Saturday, 29 October 2016

Selroti and the Darjeeling Hills Connection

There are certain food stuff that define a community, the Italians have their pasta and pizza, the Chinese have their noodles, rest of India may have their Idli, Sambar, Dosa or Dal, Roti and Chawal… but in Darjeeling there are so many food that have intermingled, no single food can claim to be numero uno…

For instance, if there was a head to head competition in Darjeeling region, Momo would easily be an all time favourite, unless you get it competing with Gundruk ko jhol, or Kinema, or Thukpa, or Sungur ko Khutta, or Churpi ko Jhol…

I always fluctuate between Momo and Gundruk, uncertain of which one I want the most… while some may swear by Sungur ko Masu and Rayo ko Saag combo, there are many for whom Goru ko Masu is irreplaceable, Chicken competes with Bhainsi, and Khasi is in a class of its own… not to be left out are our vegetarian favourites Ningro, Jara, Sishnu and so on.

I feel that we are lucky to be born in such an amazing place where every food has found its perfection… and this I am saying not out of bravado, but out of experience… there is no match to Darjeeling ko Momo anywhere in the world, and I have travelled enough across India and some parts of the world, to testify for that fact… Nowhere is Aludum and bhuja more celebrated than in Darjeeling , so much so that people swear by that stuff… “Bhola ko alu kassam” bhandai gareko huncha…

Alu Thukpa is a Kalimpong staple and no place on earth can compete with the taste here, such are the passions associated with Alu Thukpa that a young bride from Kalimpong (a friend of mine) nearly broke off her marriage when her in-laws (from Darjeeling) thought Alu Thukpa was uncouth and Alu Dum would be made on their reception… to our delight, they had both Alu Dum and Alu Thukpa in their reception…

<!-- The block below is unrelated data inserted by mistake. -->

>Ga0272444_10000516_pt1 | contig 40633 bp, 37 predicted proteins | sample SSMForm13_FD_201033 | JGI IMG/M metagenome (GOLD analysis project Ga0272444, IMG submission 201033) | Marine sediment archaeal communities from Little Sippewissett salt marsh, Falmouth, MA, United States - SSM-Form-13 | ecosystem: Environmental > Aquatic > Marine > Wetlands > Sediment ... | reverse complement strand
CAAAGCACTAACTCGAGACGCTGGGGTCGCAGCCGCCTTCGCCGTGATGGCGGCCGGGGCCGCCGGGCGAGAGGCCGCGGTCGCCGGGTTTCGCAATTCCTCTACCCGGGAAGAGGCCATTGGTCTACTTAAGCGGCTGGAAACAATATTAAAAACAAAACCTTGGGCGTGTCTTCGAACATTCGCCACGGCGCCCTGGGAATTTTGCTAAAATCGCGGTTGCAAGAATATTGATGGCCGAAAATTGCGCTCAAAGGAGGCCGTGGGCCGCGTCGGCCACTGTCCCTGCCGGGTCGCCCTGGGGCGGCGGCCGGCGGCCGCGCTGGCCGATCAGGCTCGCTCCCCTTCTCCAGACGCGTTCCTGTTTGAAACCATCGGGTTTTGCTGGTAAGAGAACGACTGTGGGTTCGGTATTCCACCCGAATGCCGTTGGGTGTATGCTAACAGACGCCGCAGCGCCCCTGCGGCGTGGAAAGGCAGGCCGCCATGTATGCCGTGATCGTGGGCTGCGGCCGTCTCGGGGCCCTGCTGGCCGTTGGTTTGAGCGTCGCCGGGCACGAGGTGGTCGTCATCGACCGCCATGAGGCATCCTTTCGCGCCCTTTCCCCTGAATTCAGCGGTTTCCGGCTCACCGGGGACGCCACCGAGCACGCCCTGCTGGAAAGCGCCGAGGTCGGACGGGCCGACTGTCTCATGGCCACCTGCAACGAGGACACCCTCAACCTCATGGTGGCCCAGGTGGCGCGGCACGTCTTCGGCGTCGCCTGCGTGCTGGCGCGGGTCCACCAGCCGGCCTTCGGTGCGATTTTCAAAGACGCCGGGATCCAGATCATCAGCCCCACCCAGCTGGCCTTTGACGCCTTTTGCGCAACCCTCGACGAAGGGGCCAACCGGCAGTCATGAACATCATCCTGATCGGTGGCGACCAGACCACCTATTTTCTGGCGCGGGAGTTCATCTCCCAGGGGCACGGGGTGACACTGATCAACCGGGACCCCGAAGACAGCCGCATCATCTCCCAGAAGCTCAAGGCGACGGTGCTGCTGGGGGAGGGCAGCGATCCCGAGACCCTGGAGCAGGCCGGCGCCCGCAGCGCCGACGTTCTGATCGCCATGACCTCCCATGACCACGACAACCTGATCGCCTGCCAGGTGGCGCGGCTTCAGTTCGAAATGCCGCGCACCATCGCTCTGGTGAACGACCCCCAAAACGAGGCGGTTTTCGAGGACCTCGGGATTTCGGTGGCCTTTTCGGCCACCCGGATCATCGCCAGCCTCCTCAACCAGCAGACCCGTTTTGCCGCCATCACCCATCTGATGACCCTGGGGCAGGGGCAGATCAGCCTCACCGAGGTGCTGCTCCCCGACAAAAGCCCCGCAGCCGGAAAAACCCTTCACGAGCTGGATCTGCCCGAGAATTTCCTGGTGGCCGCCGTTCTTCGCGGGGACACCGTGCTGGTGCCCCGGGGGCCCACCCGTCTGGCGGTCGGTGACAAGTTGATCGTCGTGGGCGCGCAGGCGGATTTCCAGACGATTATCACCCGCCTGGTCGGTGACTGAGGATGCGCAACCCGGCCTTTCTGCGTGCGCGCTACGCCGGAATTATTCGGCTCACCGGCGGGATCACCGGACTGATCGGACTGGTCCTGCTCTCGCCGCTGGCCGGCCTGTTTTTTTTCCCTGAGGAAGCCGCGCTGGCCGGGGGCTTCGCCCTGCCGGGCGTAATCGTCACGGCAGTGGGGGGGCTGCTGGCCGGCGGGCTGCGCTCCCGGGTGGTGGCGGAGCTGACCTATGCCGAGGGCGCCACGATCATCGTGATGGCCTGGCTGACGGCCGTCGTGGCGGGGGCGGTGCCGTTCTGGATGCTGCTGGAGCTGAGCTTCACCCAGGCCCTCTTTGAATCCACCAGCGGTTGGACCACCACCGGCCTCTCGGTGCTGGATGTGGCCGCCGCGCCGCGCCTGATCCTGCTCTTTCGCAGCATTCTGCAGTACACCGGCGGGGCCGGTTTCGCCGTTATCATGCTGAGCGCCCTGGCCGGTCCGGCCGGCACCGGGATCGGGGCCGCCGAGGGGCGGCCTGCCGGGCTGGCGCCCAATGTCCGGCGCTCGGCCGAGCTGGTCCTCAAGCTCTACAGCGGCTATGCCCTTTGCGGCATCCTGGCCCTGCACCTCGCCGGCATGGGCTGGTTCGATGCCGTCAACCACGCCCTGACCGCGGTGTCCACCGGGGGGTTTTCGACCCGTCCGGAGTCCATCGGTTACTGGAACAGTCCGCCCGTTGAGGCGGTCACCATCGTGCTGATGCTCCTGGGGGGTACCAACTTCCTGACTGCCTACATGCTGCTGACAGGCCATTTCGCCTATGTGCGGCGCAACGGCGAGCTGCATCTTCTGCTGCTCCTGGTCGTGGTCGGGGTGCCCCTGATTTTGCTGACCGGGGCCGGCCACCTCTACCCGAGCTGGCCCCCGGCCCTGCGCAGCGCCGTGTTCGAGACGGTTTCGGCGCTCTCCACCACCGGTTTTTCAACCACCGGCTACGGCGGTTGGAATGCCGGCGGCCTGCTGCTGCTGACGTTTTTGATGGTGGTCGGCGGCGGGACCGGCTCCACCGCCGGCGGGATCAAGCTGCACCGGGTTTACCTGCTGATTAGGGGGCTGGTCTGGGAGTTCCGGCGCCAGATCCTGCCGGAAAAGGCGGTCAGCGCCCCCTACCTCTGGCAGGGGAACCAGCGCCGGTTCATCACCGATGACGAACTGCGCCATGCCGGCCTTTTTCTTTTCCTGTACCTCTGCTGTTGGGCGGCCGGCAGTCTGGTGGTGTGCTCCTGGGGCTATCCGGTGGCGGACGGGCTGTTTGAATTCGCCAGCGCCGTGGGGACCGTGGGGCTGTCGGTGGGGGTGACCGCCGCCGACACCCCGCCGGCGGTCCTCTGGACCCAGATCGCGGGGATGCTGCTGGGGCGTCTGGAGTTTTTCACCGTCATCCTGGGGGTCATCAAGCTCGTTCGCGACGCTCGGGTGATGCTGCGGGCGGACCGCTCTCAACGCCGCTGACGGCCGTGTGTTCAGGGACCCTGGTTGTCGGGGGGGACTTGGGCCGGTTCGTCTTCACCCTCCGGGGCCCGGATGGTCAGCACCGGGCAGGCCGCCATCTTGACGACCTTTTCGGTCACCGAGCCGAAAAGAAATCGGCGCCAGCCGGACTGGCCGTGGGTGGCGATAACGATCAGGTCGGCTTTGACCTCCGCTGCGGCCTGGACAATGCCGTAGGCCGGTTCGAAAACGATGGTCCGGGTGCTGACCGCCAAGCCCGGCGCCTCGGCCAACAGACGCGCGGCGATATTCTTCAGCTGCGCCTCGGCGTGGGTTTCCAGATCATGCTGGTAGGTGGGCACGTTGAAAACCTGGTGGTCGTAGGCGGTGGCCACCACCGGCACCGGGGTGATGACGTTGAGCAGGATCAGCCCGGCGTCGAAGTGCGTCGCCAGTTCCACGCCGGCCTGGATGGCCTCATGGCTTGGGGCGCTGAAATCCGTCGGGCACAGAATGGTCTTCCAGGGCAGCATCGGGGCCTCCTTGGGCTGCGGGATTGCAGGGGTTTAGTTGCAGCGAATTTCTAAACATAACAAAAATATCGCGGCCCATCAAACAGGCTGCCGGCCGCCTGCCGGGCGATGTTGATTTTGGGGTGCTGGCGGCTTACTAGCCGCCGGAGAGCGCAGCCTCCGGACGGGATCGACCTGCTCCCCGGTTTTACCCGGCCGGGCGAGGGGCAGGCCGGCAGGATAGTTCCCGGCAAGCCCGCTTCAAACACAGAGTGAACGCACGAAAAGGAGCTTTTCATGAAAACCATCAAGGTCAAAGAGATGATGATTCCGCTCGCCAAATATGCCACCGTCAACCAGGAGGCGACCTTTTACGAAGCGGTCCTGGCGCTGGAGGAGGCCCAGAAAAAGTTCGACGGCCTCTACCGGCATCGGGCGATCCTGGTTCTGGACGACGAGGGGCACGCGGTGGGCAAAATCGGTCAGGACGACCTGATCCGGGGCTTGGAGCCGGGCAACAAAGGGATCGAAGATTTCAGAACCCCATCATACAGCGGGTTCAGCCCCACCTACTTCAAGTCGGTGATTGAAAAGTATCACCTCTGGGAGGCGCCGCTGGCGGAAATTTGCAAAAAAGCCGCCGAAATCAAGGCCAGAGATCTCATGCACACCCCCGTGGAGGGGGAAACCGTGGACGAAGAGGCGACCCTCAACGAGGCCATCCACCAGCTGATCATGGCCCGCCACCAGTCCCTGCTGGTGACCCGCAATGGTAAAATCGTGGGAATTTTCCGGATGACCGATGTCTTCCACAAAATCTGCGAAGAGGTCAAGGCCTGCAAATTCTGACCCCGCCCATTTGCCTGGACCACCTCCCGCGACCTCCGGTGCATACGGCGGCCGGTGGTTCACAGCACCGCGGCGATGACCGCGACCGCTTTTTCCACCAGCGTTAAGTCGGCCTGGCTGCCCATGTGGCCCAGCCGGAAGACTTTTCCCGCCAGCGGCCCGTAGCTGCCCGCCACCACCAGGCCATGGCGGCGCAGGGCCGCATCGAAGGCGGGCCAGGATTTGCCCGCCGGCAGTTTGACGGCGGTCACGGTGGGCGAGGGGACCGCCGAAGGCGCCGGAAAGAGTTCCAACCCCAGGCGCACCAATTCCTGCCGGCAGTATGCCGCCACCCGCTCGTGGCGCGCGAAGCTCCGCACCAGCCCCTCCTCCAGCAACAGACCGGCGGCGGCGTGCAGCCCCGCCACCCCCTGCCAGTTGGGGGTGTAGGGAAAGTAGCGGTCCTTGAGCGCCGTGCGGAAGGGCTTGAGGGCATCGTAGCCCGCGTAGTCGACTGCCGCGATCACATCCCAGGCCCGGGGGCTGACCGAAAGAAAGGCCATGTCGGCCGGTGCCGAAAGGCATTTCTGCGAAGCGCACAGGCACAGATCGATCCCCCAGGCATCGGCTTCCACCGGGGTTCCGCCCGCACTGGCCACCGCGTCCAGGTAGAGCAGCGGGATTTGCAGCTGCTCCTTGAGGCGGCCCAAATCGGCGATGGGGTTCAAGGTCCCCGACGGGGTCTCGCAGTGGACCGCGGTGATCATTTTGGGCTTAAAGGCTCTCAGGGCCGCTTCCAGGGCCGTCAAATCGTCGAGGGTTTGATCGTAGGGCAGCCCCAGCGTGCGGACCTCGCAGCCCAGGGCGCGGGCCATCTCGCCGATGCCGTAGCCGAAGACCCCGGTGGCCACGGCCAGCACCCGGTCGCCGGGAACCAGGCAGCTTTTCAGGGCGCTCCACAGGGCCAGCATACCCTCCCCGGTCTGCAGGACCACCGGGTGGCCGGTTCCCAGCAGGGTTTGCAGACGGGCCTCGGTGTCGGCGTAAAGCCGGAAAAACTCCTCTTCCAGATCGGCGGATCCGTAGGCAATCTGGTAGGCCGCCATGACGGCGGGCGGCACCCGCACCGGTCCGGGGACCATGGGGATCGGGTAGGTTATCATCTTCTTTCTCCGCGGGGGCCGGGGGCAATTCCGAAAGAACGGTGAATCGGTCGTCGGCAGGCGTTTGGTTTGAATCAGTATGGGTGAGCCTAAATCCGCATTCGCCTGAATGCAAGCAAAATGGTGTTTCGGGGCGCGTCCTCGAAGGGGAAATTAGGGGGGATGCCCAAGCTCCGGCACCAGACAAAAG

There is no home in our hills which hasn’t been adorned by the sweetness of Kurseong Mistan Bhandar ko Kalakand or by Lapchu ko Peda, and people in Sukey Pokhari have their claim to fame in Aap ki Pasand ko mithai… each town in our hills have their favourites and people in every town or village swear by them… we are a passionate lot… when it comes to food…

But there are certain food that raise above the mundane everyday competition or comparisons… these are our Festival Specials… be it Thekuwa during Chaat Puja, Khichudi during Durga puja, or Sewai during Eid… be it Fruit Cake during Christmas, Khapsyo during Lohsar, or Sel Roti during Tihar… there is a special group of food that holds that coveted place of respect in all of our hearts…

And I am confident that every family living in Darjeeling region has celebrated and enjoyed all these major festivals and foods… thanks to the unique bonding that exist among our people…

But among all the special food we have in our festivals, Sel Roti for me stands out… as that one food item which is the epitome of Darjeeling Spirit and also the Darjeeling Absurdity… Please don’t get me wrong, do read on and I am sure at the end of it all, you will at least sympathize me, if not empathize.

So I must have been all of 13 when I was deputed to Sel Roti duty by Ama… which meant, I was responsible for going to bring Okhali and Musli from a samaj ghar somewhere far, do the shopping for sel-roti ingredients which included Bada-Alinchi, Sonf, Ghiu, Dudh… to washing the “ration ma paako aluwa chamal,” and hanging it to dry on a net ko jhola…

The true test of friendship in Darjeeling is seen on the day you are supposed to Kuttus the Aanta (in LC English)… I could literally see my friends running away on the day before Bhailoni, cuz that is when we traditionally grind the rice for Sel Roti in our village…

Coming from a big family, we would always have the most kilos of chamal to kuttus (rice to grind) and my friends would do all their best to bhagus (run away) that day… and only the true ones remained, cuz they were perhaps obliged by the code of friendship, or the fact that it was them who would end up gobbling up most of the Sel Roti at the end of the festival anyway… so a sense of duty